With aggregation, you can browse. Find out what other goals are made possible by your goal. This is a choose-your-own-adventure for REAL LIFE things people have done. And where that eventually got them. This is a powerful motivator, I think: in addition to breaking down your project into sub-projects, it's a step-by-step story of other peoples' successes.
So. Finding patterns. One example: if you spent a bit of time checking off things you've done, it could list you some easy "new projects" characterized by few additional steps. Sure, lots of them won't appeal; but I imagine some could be inspiring surprises. And building the list of accomplishments could make you feel pretty good about things you've done and forgotten, or mentally discounted as unimportant.
Some large amount of 43things seems to involve doing something repetitive, like "go to the gym three times a week." For that, the social motivator could be a little calendar where you tick off the days you met your goal, and show a little public "43 weeks successful at goal" progress-marker. There are certainly lots of tasks that just involve bearing down and doing it; perhaps all those websites to track peoples' progress at exercise or whatever are relevant here.
A bit about how realistic this is. It's possible the aggregation would be impossible. At least there are these gotchas: how to accurately match up the same goal with slightly different text; and whether all goals with the same text are actually the same goal. Perhaps the matching is made on both the text of the goal, and what kinds of sub-goals it has- it can track and differentiate multiple goals with the same text, depending on whether aggregates of people pick certain sub-goals. (I'm thinking of "Proposal to Partner." Either you toss the sub-tasks "get on one knee" and "buy a ring" or you toss "determine full spec" and "book conference-room." Maybe that works?... At least it gives the user an amusing moment when they see the suggestions.)[Edit to add: I forgot something important. Many steps aren't binary "did this" or "have to do this." There has to be a state of "working on this."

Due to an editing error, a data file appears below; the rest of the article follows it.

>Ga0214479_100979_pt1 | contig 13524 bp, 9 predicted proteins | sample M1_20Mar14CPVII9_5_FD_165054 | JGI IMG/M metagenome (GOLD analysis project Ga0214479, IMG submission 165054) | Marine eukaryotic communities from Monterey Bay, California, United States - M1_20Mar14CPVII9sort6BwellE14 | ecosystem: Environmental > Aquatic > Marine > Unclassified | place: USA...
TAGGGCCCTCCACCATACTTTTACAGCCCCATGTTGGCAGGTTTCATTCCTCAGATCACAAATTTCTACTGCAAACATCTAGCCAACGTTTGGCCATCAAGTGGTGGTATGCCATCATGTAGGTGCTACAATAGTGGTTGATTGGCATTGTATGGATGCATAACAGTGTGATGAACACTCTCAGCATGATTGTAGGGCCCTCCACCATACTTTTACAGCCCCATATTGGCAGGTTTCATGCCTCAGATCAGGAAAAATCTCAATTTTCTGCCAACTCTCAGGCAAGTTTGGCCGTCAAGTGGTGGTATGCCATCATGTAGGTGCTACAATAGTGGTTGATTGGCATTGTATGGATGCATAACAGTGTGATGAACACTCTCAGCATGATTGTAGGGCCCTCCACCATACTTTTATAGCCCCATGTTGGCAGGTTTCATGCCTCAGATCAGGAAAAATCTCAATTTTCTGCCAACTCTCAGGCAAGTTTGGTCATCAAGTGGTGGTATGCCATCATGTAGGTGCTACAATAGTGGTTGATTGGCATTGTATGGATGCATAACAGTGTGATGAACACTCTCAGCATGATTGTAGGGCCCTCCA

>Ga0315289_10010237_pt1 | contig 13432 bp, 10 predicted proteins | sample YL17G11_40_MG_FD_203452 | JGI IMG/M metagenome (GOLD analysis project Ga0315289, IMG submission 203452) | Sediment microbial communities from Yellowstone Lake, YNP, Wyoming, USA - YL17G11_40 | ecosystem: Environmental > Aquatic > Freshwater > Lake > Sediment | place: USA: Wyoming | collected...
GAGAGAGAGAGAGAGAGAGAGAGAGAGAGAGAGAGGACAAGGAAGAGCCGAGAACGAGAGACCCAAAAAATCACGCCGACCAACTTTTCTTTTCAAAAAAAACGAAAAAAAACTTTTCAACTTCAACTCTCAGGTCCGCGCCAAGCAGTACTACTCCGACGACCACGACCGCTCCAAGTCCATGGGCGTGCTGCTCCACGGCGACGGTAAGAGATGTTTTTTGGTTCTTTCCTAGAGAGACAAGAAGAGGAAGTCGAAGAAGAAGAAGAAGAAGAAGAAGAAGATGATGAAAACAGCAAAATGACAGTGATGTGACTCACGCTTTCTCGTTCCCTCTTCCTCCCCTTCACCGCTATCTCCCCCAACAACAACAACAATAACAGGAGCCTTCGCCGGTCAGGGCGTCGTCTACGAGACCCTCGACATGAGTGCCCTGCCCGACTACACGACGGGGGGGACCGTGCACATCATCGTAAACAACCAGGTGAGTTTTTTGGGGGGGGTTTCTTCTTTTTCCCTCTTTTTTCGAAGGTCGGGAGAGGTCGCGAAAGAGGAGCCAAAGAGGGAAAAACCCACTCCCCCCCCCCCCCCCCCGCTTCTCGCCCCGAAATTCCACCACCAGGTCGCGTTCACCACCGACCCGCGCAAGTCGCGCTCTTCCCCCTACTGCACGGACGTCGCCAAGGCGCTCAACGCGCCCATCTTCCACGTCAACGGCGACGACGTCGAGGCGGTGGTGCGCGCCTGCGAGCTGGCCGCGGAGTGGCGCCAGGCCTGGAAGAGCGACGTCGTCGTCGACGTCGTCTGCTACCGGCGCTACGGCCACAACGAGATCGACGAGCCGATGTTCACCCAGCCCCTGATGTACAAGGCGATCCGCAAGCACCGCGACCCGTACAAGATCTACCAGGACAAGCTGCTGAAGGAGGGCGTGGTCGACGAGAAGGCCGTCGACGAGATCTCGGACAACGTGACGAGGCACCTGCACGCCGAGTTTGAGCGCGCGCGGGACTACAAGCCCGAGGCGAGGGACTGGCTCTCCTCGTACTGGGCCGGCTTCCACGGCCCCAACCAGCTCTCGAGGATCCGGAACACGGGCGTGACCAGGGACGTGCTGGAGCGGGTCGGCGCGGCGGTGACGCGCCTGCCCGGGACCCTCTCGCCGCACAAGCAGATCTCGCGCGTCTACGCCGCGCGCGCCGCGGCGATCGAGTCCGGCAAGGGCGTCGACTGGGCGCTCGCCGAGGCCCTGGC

So you can see a view of "what am I currently working on?" This isn't exactly the same as "this is a sub-project with sub-items and some are done." Maybe it's close, though. Perhaps if you ticked "I started this" and there aren't
any sub-items, it could warn you after some period of time with no change, "are you sure there aren't any sub-items you need to identify?"
I also didn't mention "I am not going to do this." Which is a valid and useful thing to acknowledge about projects you changed your mind on.]
So... yeah. Can you build this for me, dearest interwebs? Thanks!
I would consider prototyping this in some web 2.0 language, coming up with a clever name, and seeing what happens, but I have enough experience with my idea-backlog to say that I'm perfectly happy if the idea is just out there for somebody to take if it sounds good to them.
I'm curious what you think, even if it's "why would anybody bother?"